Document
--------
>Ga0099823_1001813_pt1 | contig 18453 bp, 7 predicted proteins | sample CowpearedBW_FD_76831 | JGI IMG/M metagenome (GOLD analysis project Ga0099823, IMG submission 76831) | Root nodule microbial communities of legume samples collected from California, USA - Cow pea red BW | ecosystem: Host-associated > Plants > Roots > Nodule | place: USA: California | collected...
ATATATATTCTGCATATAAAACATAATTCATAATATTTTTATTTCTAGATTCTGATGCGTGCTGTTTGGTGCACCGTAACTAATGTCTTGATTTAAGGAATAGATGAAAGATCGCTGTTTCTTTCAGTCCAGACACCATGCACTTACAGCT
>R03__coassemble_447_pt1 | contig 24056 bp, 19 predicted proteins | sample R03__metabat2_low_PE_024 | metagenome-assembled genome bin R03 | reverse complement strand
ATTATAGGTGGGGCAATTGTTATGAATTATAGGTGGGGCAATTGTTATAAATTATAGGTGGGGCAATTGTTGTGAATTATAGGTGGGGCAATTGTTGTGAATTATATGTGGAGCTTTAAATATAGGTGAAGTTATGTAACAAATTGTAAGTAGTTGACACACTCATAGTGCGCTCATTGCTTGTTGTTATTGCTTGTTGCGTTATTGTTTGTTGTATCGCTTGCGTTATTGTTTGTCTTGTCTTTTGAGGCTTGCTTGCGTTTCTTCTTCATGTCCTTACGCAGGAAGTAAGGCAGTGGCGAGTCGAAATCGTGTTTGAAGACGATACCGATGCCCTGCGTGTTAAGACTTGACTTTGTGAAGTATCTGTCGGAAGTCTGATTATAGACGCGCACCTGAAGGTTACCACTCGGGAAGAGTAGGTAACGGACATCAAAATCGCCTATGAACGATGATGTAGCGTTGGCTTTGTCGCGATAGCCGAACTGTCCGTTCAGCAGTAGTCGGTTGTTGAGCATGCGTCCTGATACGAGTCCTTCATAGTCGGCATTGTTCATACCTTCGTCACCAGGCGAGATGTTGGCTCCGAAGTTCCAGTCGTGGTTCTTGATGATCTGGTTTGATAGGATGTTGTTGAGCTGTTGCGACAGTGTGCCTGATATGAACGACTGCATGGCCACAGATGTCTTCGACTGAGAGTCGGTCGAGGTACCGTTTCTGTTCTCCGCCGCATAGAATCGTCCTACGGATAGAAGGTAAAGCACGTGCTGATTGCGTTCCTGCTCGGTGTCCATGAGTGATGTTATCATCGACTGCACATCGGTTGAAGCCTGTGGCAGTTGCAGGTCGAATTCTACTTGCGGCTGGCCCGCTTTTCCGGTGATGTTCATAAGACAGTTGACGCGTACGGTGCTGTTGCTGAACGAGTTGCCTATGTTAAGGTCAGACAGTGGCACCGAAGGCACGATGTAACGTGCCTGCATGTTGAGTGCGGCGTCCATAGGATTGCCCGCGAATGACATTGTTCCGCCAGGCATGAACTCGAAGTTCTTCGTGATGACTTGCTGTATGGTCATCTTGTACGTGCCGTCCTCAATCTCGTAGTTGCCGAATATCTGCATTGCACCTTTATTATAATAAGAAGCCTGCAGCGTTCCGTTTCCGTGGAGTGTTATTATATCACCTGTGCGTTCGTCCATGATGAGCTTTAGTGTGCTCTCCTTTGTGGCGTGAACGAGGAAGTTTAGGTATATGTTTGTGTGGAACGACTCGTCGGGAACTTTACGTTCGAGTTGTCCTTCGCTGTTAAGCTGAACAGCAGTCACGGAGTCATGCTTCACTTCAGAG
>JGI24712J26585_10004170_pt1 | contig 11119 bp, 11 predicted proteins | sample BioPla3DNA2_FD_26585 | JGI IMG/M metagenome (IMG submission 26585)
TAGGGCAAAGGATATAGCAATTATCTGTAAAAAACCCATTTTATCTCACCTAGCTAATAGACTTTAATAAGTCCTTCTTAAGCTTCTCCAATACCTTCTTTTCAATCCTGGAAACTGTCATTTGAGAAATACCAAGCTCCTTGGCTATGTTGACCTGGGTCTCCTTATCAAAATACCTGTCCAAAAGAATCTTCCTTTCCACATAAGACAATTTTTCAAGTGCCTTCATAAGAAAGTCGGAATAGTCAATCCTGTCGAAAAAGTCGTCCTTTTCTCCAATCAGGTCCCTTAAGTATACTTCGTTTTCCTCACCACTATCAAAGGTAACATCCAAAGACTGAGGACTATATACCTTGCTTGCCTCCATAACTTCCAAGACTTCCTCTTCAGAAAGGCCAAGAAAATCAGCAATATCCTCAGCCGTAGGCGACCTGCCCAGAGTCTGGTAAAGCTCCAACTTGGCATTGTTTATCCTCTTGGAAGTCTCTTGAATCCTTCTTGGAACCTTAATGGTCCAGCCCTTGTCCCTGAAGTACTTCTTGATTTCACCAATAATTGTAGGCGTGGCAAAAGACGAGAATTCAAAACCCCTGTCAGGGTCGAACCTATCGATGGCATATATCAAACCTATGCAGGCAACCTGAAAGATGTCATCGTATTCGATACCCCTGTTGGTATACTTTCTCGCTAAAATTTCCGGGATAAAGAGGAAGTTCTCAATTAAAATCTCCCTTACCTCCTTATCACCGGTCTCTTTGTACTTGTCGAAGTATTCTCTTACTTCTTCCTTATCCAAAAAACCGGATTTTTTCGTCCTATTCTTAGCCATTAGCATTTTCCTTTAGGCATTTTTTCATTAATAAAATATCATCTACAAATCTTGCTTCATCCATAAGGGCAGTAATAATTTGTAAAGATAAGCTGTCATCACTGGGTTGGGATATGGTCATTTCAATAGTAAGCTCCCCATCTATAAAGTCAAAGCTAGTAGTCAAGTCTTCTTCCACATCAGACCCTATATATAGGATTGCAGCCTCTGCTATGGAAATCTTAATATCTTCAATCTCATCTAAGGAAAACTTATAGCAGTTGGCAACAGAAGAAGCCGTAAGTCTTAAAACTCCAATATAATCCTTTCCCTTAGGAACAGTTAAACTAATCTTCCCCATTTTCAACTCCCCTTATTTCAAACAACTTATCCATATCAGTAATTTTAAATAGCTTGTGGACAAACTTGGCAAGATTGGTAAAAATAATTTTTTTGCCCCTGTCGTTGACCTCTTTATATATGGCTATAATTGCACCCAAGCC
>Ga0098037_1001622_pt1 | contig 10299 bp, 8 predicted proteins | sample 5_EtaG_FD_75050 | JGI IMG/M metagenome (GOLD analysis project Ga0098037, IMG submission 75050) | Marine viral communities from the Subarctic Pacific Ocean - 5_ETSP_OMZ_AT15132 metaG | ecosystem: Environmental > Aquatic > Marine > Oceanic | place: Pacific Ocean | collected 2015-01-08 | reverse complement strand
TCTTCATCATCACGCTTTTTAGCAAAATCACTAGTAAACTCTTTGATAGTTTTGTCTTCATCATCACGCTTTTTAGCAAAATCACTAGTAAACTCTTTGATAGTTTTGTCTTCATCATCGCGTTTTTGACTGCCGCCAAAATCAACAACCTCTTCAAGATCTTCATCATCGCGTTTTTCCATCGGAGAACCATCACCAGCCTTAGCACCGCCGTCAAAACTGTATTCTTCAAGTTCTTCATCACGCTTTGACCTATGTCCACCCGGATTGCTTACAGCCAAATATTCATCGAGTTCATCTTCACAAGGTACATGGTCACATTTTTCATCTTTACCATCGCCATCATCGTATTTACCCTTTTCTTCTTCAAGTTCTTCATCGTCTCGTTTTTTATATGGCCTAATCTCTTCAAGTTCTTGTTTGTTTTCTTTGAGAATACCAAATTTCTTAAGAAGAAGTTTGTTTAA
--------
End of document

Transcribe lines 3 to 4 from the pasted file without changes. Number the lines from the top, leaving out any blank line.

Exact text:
>R03__coassemble_447_pt1 | contig 24056 bp, 19 predicted proteins | sample R03__metabat2_low_PE_024 | metagenome-assembled genome bin R03 | reverse complement strand
ATTATAGGTGGGGCAATTGTTATGAATTATAGGTGGGGCAATTGTTATAAATTATAGGTGGGGCAATTGTTGTGAATTATAGGTGGGGCAATTGTTGTGAATTATATGTGGAGCTTTAAATATAGGTGAAGTTATGTAACAAATTGTAAGTAGTTGACACACTCATAGTGCGCTCATTGCTTGTTGTTATTGCTTGTTGCGTTATTGTTTGTTGTATCGCTTGCGTTATTGTTTGTCTTGTCTTTTGAGGCTTGCTTGCGTTTCTTCTTCATGTCCTTACGCAGGAAGTAAGGCAGTGGCGAGTCGAAATCGTGTTTGAAGACGATACCGATGCCCTGCGTGTTAAGACTTGACTTTGTGAAGTATCTGTCGGAAGTCTGATTATAGACGCGCACCTGAAGGTTACCACTCGGGAAGAGTAGGTAACGGACATCAAAATCGCCTATGAACGATGATGTAGCGTTGGCTTTGTCGCGATAGCCGAACTGTCCGTTCAGCAGTAGTCGGTTGTTGAGCATGCGTCCTGATACGAGTCCTTCATAGTCGGCATTGTTCATACCTTCGTCACCAGGCGAGATGTTGGCTCCGAAGTTCCAGTCGTGGTTCTTGATGATCTGGTTTGATAGGATGTTGTTGAGCTGTTGCGACAGTGTGCCTGATATGAACGACTGCATGGCCACAGATGTCTTCGACTGAGAGTCGGTCGAGGTACCGTTTCTGTTCTCCGCCGCATAGAATCGTCCTACGGATAGAAGGTAAAGCACGTGCTGATTGCGTTCCTGCTCGGTGTCCATGAGTGATGTTATCATCGACTGCACATCGGTTGAAGCCTGTGGCAGTTGCAGGTCGAATTCTACTTGCGGCTGGCCCGCTTTTCCGGTGATGTTCATAAGACAGTTGACGCGTACGGTGCTGTTGCTGAACGAGTTGCCTATGTTAAGGTCAGACAGTGGCACCGAAGGCACGATGTAACGTGCCTGCATGTTGAGTGCGGCGTCCATAGGATTGCCCGCGAATGACATTGTTCCGCCAGGCATGAACTCGAAGTTCTTCGTGATGACTTGCTGTATGGTCATCTTGTACGTGCCGTCCTCAATCTCGTAGTTGCCGAATATCTGCATTGCACCTTTATTATAATAAGAAGCCTGCAGCGTTCCGTTTCCGTGGAGTGTTATTATATCACCTGTGCGTTCGTCCATGATGAGCTTTAGTGTGCTCTCCTTTGTGGCGTGAACGAGGAAGTTTAGGTATATGTTTGTGTGGAACGACTCGTCGGGAACTTTACGTTCGAGTTGTCCTTCGCTGTTAAGCTGAACAGCAGTCACGGAGTCATGCTTCACTTCAGAG